It totally pays off watching Iron Chef… I swiped the recipe for a modern clams Casino from Bobby Flay from the Thanksgiving battle he just did partnered up with Michael Simon… I tried to duplicate what I saw and this is a delicious dish with creamy clam, salty bits of pancetta, freshness from the pesto and crisp from the topping (recipe at the end of this post)…

Every Thanksgiving should begin by painting cookies with your child the night ( or two) before…it will be the last peaceful moment, you the cook will know until Friday morning…
If you going to invent a great appetizer, go all out... here is the roast of venison served on a crostini with truffled chestnut pure, sweet and tangy sauces, topped with crispy onions and enoki mushrooms 

Sometimes it does not pay to listen to Iron Chefs so much, I made the Cherry chili tart that won Alex Guarnaschelli the Iron Chef post and all I can say it was very creative if not delicious…. But now that I already made a trip to the city for Pastille chilies, I have another great idea for desert which is totally my own so look out Iron Chefs…

If you are going to make something like boudin blanc from scratch yourself, make sure you have at least once tried it made by professionals otherwise you will embarrass yourself… as delicious a the my white sausage and warm cabbage salad was… it was no boudin blanc…or so I was told by one of the guests who is in fact French. 

A great side dish... creamy polenta cakes with fall vegetables ragout...
If you decide to serve soup shots in chilled cucumber glasses, make sure you have a plan the real shot glasses...  Making shots out of cucumber only looks easy on TV
No pictures of the turkey or deserts because by the time the second and third courses are served, I am to tired, drunk to give a crap about the pictures… I always regret it later… because the bird was beautiful and delicious.  If you have a smoker and you are not smoking the turkey, it is a crime…. Only slow smoked turkey in my future, thank you very much (recipe at the end of the post)…

Thanksgiving should not be about the food, we all know that, but it is nice to know I can still make people cry for mercy as they crawl out of the dining room undoing the top button of their pants…

Baked Clams

12 large clams

4 tablespoons finely diced pancetta or bacon or spec or chorizo (I used pancetta for the clams and chorizo for the topping)

½ cup chopped fresh basil

1 garlic clove

¼ cup olive oil

Salt and pepper

2 tbs crème fraiche

For the topping

1 cup bread crumbs

2 tbs finely diced chorizo

2 tbs butter melted and cooled

Make the topping… in a small skillet crisp up the chorizo, than mix the rendered fat and melted butter with the bread crumbs ( food processor is very useful for this)… set aside

Scrub your clams, than place them in a shallow pot with ½ inch of water, cover with a lid and cook on medium for 1 minute or until they just slightly start to open up.  The idea is not to cook them but to open them.  With a dull or oyster knife, force open the shells, scoop out the clam meat and reserve the half shells.

In a small skillet crisp up the bacon or the pancetta, let cool.  In a food processor, make quick pesto by zapping basil, garlic, olive oil, salt and pepper until the mixture is smooth and a little runny.  A little lemon zest is nice in here as well.  Chop up the clam meat, combine with pancetta, a little pesto and crème fraiche, mix well.  Stuff each half shell with the clam mixture, top generously with the chorizo bread crumbs and cook under the broiler for a few minutes until the toping is crispy and golden brown.  Serve immediately on a platter covered in thick layer of salt ( helps the shells stay in place and not rattle around)….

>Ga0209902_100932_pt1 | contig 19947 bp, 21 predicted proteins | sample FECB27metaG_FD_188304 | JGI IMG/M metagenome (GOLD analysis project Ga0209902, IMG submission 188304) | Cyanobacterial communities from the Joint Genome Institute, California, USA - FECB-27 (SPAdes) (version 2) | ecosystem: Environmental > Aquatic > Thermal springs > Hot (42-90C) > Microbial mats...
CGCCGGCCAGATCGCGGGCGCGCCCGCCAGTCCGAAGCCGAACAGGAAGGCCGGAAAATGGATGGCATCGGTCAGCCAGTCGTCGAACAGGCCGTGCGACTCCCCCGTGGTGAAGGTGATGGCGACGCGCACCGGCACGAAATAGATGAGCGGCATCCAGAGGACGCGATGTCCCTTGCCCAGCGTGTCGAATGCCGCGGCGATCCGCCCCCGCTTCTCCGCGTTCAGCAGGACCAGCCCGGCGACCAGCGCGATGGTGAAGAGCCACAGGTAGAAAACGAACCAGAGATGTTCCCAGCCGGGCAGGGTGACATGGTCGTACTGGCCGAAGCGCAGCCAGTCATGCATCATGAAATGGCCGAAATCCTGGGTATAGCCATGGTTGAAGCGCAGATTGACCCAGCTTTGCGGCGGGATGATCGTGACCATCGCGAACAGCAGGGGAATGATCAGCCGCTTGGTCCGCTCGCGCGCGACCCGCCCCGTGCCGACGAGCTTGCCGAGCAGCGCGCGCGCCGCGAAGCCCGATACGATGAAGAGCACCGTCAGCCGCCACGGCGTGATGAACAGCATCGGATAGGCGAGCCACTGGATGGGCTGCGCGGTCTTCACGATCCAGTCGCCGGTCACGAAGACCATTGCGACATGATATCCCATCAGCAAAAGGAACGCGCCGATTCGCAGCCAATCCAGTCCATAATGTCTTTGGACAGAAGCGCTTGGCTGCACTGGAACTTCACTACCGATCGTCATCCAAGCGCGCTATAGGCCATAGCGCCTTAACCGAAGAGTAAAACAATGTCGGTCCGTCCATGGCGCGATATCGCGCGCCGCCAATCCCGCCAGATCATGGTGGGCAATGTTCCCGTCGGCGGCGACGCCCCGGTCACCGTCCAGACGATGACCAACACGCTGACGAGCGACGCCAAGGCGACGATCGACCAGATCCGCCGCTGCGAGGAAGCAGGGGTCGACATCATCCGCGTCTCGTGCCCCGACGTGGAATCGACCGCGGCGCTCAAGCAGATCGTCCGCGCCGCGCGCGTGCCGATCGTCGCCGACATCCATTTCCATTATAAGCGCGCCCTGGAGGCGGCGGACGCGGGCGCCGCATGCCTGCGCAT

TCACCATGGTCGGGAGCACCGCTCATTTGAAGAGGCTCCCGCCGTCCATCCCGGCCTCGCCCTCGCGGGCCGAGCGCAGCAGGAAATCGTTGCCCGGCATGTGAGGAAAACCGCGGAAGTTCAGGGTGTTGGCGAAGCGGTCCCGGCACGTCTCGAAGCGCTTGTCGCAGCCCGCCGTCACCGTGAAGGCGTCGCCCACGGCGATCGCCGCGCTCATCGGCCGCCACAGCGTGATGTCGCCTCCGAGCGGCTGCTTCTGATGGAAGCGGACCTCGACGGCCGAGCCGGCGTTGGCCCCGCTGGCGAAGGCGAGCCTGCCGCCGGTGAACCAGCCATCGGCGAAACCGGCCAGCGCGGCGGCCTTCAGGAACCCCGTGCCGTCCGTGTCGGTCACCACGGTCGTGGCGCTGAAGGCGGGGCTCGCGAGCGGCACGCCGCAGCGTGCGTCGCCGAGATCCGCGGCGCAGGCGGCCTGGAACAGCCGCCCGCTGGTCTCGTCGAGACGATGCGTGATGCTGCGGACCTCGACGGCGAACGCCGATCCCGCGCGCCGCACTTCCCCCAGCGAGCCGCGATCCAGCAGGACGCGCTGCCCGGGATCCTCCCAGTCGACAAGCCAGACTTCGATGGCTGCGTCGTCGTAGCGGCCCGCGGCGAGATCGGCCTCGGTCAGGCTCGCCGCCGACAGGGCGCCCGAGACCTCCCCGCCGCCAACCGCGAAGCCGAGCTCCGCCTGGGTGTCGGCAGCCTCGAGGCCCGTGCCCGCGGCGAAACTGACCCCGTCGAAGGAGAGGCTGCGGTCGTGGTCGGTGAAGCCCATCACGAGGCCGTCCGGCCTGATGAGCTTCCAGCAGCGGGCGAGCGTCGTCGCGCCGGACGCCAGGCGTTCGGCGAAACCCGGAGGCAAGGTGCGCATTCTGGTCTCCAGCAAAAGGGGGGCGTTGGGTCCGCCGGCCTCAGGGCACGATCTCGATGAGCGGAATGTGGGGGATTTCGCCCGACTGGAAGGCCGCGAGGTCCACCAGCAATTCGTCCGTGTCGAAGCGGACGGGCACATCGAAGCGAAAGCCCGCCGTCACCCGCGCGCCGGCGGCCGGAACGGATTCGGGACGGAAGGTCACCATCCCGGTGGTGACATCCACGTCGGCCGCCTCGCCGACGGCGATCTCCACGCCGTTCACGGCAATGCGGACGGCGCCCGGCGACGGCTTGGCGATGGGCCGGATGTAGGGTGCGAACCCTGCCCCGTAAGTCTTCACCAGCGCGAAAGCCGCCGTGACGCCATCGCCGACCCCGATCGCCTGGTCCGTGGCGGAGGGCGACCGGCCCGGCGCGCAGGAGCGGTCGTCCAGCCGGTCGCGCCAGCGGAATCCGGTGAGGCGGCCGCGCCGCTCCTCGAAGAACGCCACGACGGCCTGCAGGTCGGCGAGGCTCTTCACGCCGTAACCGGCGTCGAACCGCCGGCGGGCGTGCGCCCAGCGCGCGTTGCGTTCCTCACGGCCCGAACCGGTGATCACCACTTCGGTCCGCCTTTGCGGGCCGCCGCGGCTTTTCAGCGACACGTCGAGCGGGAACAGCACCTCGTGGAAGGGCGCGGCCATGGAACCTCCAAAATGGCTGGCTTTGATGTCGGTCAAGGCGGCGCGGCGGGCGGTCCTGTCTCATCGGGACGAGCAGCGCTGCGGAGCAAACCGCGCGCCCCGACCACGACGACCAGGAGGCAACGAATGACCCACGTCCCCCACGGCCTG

Smoked whole Turkey
The recipe is for a 20 lb turkey but can be easily scaled up or down.
For the brine:
1 gallon apple cider
1 gallon of water
2 large oranges cut up
2 apples cut up
1 lemon cut up
2 inch knob of fresh ginger cut up
1 ½ cup of kosher salt
1 cup brown sugar
Whole head of garlic
A large bunch of fresh thyme
1 bay leaf
1 tbs of whole peppercorns
1 tbs smoked paprika
1 tsp cayenne pepper
1 tsp mild chili powder
A large brine bag
Turkey stuffing (just aromatics and not meant as actual stuffing)
1 lemon cut up
1 apple cut up
1 stalk of celery
1 inch knob of fresh ginger
6 garlic cloves
One small shallot
A generous bunch of fresh parsley
Kosher salt
Fresh ground pepper
Montreal Chicken Seasoning
1 tsp smoked paprika
¼ cup of olive oil
1 stick of butter cut in cubes

Basting liquid
2 ½ lbs of butter melted and cooled
8 oz of amber beer
8 oz of apple cider
4 oz of orange juice
1 orange
1 small red chili pepper ( seeds removed)
¼ cup maple syrup
½ tbs salt
A large cheese cloth
Make the brine… combine all the ingredients in a large stock pot, bring to a boil and simmer for 20 minutes… Cool the brine completely.  Rinse your whole turkey inside and out, place in a the brining bag breast side down and pour the brine over it, submerging the turkey completely.  Tie the bag securely and  store in the refrigerator for at least 36 hours or up to 4 days. 
On cooking day, take out the turkey, pat it dry inside and out.  Salt and pepper the cavity generously than stuff with all the stuffing aromatics…  With your palm of your hand separate the skin from the breast (try not to tear it) and stuff all the butter cubes between the breast meat and the skin.  Rub the outside with olive oil, season with seasoning spices and let it sit out of the fridge for at least 1 -2 hrs before going in the smoker.
Prepare your smoker, add the wood chips and make sure you get the temperature between 250F and 260F degrees…. Soak the cheese cloth in the melted butter and wrap it all around the turkey, it will prevent the skin from going too dark.